The research on the Bennett Hypothesis can best be classified as mixed, with some studies finding a modest causal relationship between federal financial aid and tuition increases and others finding no relationship. (See this Wonkblog piece for a short overview or Donald Heller’s monograph for a more technical treatment.) But for data reasons, the studies of the Bennett Hypothesis either focus on all financial aid lumped together (which is broader than the original hypothesis) or just Pell Grants.

So do student loans result in tuition increases? There is certainly a correlation between federal financial aid availability and college tuition, but the first rule of empirical research is that correlation does not imply causation. And establishing causality is extremely difficult given the near-universal nature of student loans and the lack of change in program rules over time. It is essential to have some change in the program in order to identify effects separate from other types of financial aid.

In an ideal world (from a researcher’s perspective), some colleges would be randomly assigned to have lower loan limits than others and then longer-term trends in tuition could be examined. That, of course, is politically difficult to do. Another methodological possibility would be to look at the colleges that do not participate in federal student loan programs, which are concentrated among community colleges in several states. But the low tuition charges and low borrowing rates at community colleges make it difficult to even postulate that student loans could potentially drive tuition increases at community colleges.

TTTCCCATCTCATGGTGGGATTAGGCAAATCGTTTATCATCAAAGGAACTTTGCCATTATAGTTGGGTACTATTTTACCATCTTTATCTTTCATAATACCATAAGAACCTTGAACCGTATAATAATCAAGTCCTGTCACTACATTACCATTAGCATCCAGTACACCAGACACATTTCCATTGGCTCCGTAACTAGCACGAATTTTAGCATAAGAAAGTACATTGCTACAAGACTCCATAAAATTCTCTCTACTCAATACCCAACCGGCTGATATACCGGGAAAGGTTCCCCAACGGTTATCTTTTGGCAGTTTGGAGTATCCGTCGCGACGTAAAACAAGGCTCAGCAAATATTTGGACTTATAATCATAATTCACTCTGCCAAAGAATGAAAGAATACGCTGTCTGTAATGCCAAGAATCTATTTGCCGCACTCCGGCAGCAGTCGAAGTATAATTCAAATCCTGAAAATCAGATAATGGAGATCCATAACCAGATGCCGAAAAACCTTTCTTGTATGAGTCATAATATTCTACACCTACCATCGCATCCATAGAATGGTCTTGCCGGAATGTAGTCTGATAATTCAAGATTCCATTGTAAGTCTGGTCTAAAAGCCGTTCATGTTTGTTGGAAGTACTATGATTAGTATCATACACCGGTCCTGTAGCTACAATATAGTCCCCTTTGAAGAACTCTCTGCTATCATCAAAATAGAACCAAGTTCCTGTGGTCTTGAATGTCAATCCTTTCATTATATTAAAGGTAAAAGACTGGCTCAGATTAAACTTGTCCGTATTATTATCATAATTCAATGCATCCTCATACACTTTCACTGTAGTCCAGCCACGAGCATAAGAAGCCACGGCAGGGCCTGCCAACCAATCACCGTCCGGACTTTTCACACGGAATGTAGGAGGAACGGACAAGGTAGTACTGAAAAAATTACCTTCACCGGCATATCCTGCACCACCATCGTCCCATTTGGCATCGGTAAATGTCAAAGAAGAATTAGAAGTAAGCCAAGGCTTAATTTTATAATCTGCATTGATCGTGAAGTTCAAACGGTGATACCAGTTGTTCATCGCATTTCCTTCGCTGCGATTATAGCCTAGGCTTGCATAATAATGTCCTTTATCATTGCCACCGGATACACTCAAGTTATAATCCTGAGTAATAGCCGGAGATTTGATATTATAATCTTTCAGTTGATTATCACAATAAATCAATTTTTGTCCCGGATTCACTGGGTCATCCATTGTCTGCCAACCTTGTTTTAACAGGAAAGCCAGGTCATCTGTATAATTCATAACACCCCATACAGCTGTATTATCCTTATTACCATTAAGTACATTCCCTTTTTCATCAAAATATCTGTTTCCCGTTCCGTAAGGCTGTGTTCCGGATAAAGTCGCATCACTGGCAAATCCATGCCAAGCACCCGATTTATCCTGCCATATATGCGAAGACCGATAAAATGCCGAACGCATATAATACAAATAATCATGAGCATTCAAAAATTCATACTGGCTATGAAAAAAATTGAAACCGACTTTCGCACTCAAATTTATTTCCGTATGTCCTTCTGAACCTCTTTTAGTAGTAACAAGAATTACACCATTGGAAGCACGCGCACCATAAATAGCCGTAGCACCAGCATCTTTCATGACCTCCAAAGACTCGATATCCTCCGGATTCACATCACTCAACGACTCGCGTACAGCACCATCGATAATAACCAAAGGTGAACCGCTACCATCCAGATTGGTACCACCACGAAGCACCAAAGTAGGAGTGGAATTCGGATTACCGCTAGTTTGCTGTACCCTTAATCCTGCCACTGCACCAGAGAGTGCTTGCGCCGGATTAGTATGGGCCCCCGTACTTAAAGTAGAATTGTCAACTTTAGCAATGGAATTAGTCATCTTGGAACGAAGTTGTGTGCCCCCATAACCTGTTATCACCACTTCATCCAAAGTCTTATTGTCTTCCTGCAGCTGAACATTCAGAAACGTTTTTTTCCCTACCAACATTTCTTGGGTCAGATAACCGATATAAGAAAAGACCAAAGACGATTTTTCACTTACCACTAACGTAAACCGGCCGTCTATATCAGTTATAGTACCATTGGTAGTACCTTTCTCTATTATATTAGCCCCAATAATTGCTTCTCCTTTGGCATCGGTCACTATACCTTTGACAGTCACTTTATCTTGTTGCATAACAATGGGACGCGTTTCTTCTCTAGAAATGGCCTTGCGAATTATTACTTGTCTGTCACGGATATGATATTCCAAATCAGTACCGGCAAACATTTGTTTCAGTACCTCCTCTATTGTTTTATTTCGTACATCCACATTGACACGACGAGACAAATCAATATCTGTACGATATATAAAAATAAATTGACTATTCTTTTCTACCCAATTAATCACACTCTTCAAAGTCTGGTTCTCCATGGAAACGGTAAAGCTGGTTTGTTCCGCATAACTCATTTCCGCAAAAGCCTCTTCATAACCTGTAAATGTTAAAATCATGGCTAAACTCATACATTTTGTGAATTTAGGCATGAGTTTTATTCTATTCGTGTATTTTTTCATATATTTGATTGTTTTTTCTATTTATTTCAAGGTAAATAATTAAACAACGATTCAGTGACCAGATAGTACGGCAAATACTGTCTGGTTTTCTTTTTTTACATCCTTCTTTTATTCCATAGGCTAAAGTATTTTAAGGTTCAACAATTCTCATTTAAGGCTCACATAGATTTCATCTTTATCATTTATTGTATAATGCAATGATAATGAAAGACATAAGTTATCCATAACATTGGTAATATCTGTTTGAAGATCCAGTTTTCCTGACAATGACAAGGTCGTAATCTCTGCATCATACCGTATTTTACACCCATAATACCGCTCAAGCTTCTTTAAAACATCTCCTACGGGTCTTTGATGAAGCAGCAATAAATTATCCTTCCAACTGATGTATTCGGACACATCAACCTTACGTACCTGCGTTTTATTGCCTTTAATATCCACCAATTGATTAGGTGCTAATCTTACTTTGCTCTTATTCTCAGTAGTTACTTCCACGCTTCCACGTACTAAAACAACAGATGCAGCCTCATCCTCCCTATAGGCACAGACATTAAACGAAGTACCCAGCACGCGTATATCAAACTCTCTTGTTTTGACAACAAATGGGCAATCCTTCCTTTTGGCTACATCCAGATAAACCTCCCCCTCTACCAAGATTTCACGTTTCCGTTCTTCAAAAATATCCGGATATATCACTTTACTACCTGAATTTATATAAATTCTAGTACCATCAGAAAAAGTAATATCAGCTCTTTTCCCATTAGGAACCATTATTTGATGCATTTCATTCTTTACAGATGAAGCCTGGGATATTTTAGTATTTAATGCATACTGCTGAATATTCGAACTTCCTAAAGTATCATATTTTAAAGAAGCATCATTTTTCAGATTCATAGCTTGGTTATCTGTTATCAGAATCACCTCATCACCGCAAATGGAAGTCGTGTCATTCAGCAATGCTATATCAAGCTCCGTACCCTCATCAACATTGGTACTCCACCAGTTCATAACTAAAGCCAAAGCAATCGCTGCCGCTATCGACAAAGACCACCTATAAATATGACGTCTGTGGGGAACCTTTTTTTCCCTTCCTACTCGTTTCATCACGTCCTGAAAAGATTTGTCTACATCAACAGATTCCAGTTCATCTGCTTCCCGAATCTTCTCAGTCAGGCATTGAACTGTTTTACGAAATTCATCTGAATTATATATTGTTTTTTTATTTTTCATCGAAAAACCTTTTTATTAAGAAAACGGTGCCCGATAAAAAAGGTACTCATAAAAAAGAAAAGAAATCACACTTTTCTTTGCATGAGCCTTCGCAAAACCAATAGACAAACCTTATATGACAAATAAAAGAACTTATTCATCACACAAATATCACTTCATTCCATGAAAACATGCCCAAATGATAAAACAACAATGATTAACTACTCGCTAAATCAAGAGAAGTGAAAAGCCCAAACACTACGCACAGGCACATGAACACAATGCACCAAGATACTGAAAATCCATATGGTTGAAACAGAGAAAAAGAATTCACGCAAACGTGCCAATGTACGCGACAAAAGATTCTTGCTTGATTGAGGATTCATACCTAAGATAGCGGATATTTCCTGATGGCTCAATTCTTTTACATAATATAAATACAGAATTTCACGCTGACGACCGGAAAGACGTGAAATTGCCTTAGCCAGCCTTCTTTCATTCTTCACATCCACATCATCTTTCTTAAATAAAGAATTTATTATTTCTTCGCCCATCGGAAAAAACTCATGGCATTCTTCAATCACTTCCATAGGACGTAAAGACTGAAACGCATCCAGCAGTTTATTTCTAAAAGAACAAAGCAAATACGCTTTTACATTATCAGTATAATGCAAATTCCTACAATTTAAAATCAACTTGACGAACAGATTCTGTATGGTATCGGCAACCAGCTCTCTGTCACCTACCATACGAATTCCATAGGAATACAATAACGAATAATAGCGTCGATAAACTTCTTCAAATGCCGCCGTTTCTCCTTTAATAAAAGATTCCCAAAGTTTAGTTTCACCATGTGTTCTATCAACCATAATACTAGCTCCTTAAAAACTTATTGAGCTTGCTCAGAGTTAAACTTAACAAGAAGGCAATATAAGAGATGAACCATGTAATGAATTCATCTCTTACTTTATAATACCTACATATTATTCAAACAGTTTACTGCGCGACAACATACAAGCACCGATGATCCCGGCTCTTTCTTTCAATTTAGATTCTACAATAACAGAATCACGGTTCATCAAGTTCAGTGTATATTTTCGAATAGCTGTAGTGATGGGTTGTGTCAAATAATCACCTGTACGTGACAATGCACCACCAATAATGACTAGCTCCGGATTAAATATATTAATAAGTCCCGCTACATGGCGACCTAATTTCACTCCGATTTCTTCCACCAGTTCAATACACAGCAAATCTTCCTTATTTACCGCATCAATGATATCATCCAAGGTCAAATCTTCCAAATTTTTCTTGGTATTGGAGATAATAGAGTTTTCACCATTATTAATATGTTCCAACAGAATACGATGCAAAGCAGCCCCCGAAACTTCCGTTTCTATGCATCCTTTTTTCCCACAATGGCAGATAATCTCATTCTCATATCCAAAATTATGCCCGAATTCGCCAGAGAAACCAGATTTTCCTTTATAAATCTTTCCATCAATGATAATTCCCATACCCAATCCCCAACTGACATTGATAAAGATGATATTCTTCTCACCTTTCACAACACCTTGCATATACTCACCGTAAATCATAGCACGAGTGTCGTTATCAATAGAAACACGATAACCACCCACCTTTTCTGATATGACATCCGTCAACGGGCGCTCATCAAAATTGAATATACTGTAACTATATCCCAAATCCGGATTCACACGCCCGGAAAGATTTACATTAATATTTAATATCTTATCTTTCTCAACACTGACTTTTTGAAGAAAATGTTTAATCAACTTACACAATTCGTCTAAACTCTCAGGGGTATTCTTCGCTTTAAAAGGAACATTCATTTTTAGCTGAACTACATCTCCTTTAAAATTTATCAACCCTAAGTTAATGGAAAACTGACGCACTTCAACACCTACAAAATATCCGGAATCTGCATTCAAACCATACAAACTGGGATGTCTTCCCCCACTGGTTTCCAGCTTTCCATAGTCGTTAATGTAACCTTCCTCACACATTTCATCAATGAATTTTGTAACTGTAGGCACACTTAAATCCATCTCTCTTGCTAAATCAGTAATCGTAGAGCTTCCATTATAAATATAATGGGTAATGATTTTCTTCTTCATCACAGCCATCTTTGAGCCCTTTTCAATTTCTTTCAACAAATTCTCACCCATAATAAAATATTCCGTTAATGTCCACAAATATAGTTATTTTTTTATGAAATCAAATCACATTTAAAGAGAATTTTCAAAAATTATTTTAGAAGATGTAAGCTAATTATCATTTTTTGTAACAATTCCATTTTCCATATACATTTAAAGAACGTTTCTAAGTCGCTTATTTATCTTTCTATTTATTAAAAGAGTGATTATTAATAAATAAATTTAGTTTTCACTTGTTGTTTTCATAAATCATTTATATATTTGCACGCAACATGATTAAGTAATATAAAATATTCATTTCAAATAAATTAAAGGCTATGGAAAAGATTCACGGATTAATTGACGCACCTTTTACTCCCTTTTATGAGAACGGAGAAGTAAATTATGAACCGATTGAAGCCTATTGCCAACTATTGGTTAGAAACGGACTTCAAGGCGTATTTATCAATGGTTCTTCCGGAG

A potential natural experiment (in which a change is introduced to a system unexpectedly) could have been the short-lived credit tightening of parent PLUS loans, which hit some historically black colleges hard. Students who could no longer borrow the full cost of attendance had to scramble to find other funding, which put pressure on colleges to find additional money for students. But the credit changes have partially been reversed before colleges had to make long-term decisions about pricing.

I’m not too concerned about student loans driving tuition increases at the vast majority of institutions. I think the Bennett Hypothesis is likely the strongest (meaning a modest relationship between loans and tuition) at the most selective undergraduate institutions and most graduate programs, as loan amounts can be substantial and access to credit is typically good. But, without a way to identify variations in loan availability across similar institutions, that will remain a postulation.

[NOTE (7/7/15): Since this piece was initially posted, more research has come out on the topic. See this updated blog post for my most up-to-date take.

Author: Robert

I am an assistant professor of higher education at Seton Hall University. All opinions are my own.